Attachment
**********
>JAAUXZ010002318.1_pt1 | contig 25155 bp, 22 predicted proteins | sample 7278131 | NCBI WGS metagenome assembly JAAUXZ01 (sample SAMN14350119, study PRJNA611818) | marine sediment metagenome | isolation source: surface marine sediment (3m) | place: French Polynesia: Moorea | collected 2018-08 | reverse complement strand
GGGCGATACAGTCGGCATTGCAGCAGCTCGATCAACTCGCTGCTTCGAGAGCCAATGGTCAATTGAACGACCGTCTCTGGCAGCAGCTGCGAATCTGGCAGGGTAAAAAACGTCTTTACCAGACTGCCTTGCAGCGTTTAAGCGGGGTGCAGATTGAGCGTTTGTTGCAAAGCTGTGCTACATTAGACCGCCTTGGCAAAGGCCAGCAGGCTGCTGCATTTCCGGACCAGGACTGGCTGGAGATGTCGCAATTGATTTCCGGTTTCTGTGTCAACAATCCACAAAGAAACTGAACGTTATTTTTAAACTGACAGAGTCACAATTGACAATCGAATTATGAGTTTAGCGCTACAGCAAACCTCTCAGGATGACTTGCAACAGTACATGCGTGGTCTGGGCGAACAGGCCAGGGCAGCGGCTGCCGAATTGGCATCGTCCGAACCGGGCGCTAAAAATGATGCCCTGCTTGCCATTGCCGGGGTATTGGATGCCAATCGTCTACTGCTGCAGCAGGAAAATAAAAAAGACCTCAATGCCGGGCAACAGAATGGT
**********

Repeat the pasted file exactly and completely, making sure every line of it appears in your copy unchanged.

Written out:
>JAAUXZ010002318.1_pt1 | contig 25155 bp, 22 predicted proteins | sample 7278131 | NCBI WGS metagenome assembly JAAUXZ01 (sample SAMN14350119, study PRJNA611818) | marine sediment metagenome | isolation source: surface marine sediment (3m) | place: French Polynesia: Moorea | collected 2018-08 | reverse complement strand
GGGCGATACAGTCGGCATTGCAGCAGCTCGATCAACTCGCTGCTTCGAGAGCCAATGGTCAATTGAACGACCGTCTCTGGCAGCAGCTGCGAATCTGGCAGGGTAAAAAACGTCTTTACCAGACTGCCTTGCAGCGTTTAAGCGGGGTGCAGATTGAGCGTTTGTTGCAAAGCTGTGCTACATTAGACCGCCTTGGCAAAGGCCAGCAGGCTGCTGCATTTCCGGACCAGGACTGGCTGGAGATGTCGCAATTGATTTCCGGTTTCTGTGTCAACAATCCACAAAGAAACTGAACGTTATTTTTAAACTGACAGAGTCACAATTGACAATCGAATTATGAGTTTAGCGCTACAGCAAACCTCTCAGGATGACTTGCAACAGTACATGCGTGGTCTGGGCGAACAGGCCAGGGCAGCGGCTGCCGAATTGGCATCGTCCGAACCGGGCGCTAAAAATGATGCCCTGCTTGCCATTGCCGGGGTATTGGATGCCAATCGTCTACTGCTGCAGCAGGAAAATAAAAAAGACCTCAATGCCGGGCAACAGAATGGT